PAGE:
Guide to use of economics in State aid cases
SSRN Electronics Journal, January 2020
Akos Reger and Cento Veljanovski have collaborated to show how economics is increasingly used to assess state aid measures. In light of the economic theory and the case law they outline the application of economics to the market economy investor principle (MEIP), and in the assessment of the ‘necessity’ and ‘proportionality’ of the aid given. They also discuss the economic interpretation of the concept of ‘well run’ undertaking under the 4th Altmark criterion.
European Cartel Fines in 2019
Case’s Annual Review, 7 January 2020
Case has published its Annual Review of fines imposed on cartels by the European Commission during 2019.
During 2019 the Commission imposed fines of €1,469 million on five cartels involving the supply of car parts, forex trading and canned vegetables. Remarkably these fines were less than the amount given to the cartelists in reductions for leniency and settlement, Had these not been given the fines paid by the cartelist would have been €3.4 billion or 130% larger.
All cartels were detected by whistelblowers and all were settled with the Commission. Other features of the five cartels are given in the Annual Review.
The Commission also undertook two ‘dawn raids, commenced one proceeding, issued one Statement of Objections, re-adopted one decision (Reinforced steel bars) following 12 years of legal wrangling in the courts, and published three full and summary decisions of cartels prosecuted in earlier years.
Cartels, Sustainability and the Public Interest Defence
Trust on the Market, 30 December 2019
Cento Veljanovski contributed a timely blog to the Truth on the Market website entitled Efficient Cartels and the Public Interest Defence – Do They Exist? This examines whether the consumer welfare and efficiency (or total welfare) standards conflict when considering cartels in industries with large fixed costs or those where there are environmental concerns.
The central issue is whether Article 101(3)TFEU of European antitrust should and can be expanded to take account of the wider social costs and benefits while preserving its integrity and coherence.
The blog is based on Cento’s talk to the Vinson Centre’s law and economics conference held at the University of Buckingham in early December 2019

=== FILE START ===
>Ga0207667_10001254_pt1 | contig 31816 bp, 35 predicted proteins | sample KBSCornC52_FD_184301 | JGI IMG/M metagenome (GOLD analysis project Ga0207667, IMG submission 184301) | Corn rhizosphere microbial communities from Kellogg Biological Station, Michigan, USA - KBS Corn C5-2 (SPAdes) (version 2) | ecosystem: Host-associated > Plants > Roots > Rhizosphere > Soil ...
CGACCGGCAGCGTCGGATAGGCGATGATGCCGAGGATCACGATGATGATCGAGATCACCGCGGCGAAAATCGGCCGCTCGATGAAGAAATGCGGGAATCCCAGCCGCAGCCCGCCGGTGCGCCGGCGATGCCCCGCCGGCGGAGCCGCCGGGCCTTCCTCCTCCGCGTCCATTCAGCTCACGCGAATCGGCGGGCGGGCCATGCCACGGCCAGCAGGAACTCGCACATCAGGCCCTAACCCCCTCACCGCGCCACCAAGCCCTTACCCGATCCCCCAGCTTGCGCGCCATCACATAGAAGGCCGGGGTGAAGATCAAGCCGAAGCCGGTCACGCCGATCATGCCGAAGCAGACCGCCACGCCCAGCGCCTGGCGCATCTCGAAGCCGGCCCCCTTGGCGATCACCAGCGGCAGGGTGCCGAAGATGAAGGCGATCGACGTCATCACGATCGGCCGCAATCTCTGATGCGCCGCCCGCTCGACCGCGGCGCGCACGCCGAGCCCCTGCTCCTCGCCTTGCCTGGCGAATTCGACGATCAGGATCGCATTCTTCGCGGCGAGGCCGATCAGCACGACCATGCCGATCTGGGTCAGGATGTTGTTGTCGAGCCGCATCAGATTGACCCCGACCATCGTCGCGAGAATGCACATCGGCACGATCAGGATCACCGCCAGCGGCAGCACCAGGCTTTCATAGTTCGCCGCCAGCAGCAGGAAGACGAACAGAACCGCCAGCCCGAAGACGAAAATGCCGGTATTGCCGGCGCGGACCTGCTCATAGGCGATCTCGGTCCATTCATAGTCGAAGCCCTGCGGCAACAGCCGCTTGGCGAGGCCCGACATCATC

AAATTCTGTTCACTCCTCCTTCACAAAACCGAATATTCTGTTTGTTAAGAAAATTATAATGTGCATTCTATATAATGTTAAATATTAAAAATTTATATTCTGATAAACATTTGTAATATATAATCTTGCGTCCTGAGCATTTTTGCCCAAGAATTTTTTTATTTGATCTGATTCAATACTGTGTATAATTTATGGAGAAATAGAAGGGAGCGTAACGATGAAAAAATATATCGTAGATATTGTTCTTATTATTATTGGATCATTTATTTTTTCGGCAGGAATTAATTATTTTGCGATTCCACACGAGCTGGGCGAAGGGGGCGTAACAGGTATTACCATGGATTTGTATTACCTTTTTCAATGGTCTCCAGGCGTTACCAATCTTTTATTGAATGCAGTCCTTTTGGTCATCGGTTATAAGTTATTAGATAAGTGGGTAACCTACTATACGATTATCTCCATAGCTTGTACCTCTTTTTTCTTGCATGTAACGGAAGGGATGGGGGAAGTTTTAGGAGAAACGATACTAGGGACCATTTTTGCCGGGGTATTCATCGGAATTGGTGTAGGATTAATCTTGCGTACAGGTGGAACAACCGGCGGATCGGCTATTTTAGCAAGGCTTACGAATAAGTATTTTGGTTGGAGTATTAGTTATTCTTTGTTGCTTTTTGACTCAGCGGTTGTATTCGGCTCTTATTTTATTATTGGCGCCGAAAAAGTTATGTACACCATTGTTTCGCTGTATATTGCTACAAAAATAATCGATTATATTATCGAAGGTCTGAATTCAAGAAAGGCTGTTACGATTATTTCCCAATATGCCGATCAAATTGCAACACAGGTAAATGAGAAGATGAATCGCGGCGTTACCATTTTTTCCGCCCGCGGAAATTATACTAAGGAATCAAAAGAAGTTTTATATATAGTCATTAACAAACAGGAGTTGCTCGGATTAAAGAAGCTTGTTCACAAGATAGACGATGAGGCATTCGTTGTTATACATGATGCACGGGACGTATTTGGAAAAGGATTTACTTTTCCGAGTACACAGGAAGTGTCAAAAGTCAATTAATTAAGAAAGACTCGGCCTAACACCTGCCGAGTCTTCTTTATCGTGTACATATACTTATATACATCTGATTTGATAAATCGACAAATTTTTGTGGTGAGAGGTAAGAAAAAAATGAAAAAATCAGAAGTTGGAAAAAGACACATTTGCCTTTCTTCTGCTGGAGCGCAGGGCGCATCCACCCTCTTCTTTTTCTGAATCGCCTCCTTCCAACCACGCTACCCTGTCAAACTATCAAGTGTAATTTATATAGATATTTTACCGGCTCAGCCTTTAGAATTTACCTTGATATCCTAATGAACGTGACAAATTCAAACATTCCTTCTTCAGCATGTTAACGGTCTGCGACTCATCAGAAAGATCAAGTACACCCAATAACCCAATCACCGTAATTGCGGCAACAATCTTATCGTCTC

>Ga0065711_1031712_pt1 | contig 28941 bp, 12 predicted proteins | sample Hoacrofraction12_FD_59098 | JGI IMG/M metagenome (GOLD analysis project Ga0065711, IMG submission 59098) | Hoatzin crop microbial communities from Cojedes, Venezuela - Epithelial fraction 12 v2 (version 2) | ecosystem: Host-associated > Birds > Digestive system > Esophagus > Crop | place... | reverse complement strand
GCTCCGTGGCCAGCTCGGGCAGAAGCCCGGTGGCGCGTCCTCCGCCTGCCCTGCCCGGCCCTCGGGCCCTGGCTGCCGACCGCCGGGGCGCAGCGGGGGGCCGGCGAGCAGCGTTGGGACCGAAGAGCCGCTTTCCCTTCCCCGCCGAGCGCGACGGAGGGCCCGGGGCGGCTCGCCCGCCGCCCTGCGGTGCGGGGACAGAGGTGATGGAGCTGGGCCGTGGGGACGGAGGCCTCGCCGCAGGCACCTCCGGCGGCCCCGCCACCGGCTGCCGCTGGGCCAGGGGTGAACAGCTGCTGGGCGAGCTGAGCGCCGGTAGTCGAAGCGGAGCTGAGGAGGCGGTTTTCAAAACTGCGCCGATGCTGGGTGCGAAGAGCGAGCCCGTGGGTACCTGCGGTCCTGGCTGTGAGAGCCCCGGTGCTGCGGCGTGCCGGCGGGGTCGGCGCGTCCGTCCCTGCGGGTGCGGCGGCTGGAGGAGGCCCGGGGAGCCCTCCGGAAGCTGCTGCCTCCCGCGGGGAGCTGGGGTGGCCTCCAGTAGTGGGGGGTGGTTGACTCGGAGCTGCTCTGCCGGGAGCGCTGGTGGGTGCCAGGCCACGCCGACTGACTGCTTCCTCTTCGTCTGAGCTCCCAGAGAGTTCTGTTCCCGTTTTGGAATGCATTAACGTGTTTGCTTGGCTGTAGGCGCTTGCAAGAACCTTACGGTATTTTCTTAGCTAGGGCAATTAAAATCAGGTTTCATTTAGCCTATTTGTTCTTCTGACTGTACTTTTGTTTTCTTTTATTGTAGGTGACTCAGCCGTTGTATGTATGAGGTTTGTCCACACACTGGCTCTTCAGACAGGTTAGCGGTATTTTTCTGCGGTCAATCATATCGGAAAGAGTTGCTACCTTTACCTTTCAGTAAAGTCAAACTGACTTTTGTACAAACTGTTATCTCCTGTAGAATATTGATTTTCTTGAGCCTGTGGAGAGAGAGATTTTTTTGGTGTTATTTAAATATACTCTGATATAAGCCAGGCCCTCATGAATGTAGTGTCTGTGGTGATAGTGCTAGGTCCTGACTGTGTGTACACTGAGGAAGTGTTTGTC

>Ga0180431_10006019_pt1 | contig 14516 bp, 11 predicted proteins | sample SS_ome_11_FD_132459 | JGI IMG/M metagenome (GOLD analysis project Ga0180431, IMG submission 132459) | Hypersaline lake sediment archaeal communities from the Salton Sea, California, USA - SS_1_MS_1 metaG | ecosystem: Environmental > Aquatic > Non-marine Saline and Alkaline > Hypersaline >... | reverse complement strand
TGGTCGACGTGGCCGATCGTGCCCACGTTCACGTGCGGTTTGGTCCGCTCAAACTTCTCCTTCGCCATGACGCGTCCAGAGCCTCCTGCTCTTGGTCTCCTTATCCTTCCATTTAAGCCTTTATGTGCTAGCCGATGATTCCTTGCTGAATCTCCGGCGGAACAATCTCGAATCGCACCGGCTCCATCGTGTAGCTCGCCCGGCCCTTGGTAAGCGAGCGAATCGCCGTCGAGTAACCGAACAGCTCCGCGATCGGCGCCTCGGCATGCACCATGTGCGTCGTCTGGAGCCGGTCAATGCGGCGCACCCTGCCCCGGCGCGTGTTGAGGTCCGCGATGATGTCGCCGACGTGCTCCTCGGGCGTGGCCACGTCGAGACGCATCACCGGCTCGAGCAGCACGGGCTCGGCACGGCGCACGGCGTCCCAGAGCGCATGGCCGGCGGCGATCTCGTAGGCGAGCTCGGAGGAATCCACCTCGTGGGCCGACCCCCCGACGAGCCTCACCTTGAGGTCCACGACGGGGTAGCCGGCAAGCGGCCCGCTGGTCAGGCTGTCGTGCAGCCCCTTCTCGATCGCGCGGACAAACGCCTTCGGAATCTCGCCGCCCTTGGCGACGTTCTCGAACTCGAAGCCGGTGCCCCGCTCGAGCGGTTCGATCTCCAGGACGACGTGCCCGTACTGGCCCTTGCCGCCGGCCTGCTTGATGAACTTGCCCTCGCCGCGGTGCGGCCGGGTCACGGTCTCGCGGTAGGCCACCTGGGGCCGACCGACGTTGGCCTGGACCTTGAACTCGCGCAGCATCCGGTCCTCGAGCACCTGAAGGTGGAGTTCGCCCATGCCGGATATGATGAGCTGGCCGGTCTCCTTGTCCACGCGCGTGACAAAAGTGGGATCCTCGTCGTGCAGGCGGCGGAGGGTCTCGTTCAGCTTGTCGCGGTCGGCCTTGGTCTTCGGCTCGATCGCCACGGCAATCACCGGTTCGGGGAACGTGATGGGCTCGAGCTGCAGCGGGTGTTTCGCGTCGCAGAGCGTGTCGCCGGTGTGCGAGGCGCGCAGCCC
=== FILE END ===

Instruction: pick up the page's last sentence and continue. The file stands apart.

Court of Appeal re-sets bar to UK Collective Certification
Competition Law Insights, June 2019
In a landmark judgment delivered on 16 April 2019 the English Court of Appeal set aside the Competition Appeal Tribunal’s (CAT) order refusing to certify Mr Merricks’ £14 billion damages claim against MasterCard for charging excessive interchange fees. The Court held that it was not appropriate for the CAT to conduct a ‘mini trial’ on the merits of the claim and to refuse certification because the proposed method of distributing the award of aggregate damages was not compensatory. The decision has been appealed to the Supreme Court to be heard in May 2020. In the meantime all class certification actions have been halted.
European Cartel Fines in 2018
Competition Law Insights, 2019
Case’s annual survey of European Commission cartel fines has been published. The European Commission completed four investigations in 2018 comprising five cartels/infringements. Aggregate fines of euro 800 million were imposed after leniency and settlement discounts. The Commission undertook two ‘dawn raids’, commenced one proceeding and issued one Statement of Objections. Fines were lower than in previous years. The Commission’s targeting of the automotive sector continued.
Article shortlisted for Antitrust Writing Award
Cento Veljanovski’s article Credit Cards, Counterfactuals and Antitrust Damages was shortlisted as one of the best article on antitrust in the 2019 Antitrust Writing Awards organised by Concurrences Review and the George Washington University Law School Competition Law Center. The article appeared in the Journal of European Competition Law & Practice.
Comments on EU Draft Pass-on Guidelines
Response to European Commission’s consultation
Cento Veljanovski’s submitted a response to the European Commission’s consultation on its draft Guidelines for national courts on how to estimate the share of overcharge which was passed on to indirect purchasers. In summarising his detailed assessment Cento concludes:
“In my view the draft Guidelines do not adequately achieve their stated purpose. They are strong on economic principles, theory and descriptions of some quantitative methods, cover data requirements and disclosure reasonably well, but do not offer real practical guidance that would enable a generalist judge to assess the proposed quantitative methods and conflicting expert opinions; nor do they guide the court in how in the absence of data and evidence and/or conflicting evidence to estimate pass-on.’